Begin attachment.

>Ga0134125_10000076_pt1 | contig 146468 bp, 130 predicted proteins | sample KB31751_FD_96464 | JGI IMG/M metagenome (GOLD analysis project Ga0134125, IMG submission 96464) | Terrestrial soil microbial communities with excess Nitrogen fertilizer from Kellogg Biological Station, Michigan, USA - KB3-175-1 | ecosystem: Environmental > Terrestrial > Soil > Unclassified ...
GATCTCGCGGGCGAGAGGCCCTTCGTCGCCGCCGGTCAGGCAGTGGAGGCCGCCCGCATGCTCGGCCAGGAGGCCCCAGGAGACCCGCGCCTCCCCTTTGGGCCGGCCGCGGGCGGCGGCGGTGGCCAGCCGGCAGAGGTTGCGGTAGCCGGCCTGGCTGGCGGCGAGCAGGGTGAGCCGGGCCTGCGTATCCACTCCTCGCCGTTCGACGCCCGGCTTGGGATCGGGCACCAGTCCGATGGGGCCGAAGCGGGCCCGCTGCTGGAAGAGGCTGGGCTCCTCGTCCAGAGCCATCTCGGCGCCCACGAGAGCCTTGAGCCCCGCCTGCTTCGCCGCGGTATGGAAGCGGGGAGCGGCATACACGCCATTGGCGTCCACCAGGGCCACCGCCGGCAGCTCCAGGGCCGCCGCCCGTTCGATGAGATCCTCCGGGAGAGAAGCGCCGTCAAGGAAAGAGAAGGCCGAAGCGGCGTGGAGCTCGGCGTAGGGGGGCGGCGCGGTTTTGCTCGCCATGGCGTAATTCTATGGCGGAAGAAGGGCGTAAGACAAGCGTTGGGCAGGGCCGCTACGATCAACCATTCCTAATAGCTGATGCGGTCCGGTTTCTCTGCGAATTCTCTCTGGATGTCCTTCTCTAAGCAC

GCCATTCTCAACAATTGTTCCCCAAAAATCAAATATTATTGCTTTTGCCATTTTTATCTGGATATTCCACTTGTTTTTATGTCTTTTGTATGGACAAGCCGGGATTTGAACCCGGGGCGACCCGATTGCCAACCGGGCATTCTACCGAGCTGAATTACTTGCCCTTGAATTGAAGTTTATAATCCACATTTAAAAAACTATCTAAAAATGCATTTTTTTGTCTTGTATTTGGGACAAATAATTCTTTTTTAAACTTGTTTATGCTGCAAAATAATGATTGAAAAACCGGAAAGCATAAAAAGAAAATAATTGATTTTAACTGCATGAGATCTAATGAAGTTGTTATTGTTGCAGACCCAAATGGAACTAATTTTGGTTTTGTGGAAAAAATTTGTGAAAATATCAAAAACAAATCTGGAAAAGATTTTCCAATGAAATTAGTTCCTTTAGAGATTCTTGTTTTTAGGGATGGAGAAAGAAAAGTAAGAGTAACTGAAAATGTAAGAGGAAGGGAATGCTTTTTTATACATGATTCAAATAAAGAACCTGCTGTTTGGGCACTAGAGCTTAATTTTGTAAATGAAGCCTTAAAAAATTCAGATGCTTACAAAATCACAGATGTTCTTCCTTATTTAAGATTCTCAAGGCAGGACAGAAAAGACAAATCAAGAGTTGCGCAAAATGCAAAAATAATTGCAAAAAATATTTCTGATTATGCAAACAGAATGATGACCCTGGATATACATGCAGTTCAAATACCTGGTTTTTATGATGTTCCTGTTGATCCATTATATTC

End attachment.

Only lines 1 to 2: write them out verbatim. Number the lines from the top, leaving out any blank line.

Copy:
>Ga0134125_10000076_pt1 | contig 146468 bp, 130 predicted proteins | sample KB31751_FD_96464 | JGI IMG/M metagenome (GOLD analysis project Ga0134125, IMG submission 96464) | Terrestrial soil microbial communities with excess Nitrogen fertilizer from Kellogg Biological Station, Michigan, USA - KB3-175-1 | ecosystem: Environmental > Terrestrial > Soil > Unclassified ...
GATCTCGCGGGCGAGAGGCCCTTCGTCGCCGCCGGTCAGGCAGTGGAGGCCGCCCGCATGCTCGGCCAGGAGGCCCCAGGAGACCCGCGCCTCCCCTTTGGGCCGGCCGCGGGCGGCGGCGGTGGCCAGCCGGCAGAGGTTGCGGTAGCCGGCCTGGCTGGCGGCGAGCAGGGTGAGCCGGGCCTGCGTATCCACTCCTCGCCGTTCGACGCCCGGCTTGGGATCGGGCACCAGTCCGATGGGGCCGAAGCGGGCCCGCTGCTGGAAGAGGCTGGGCTCCTCGTCCAGAGCCATCTCGGCGCCCACGAGAGCCTTGAGCCCCGCCTGCTTCGCCGCGGTATGGAAGCGGGGAGCGGCATACACGCCATTGGCGTCCACCAGGGCCACCGCCGGCAGCTCCAGGGCCGCCGCCCGTTCGATGAGATCCTCCGGGAGAGAAGCGCCGTCAAGGAAAGAGAAGGCCGAAGCGGCGTGGAGCTCGGCGTAGGGGGGCGGCGCGGTTTTGCTCGCCATGGCGTAATTCTATGGCGGAAGAAGGGCGTAAGACAAGCGTTGGGCAGGGCCGCTACGATCAACCATTCCTAATAGCTGATGCGGTCCGGTTTCTCTGCGAATTCTCTCTGGATGTCCTTCTCTAAGCAC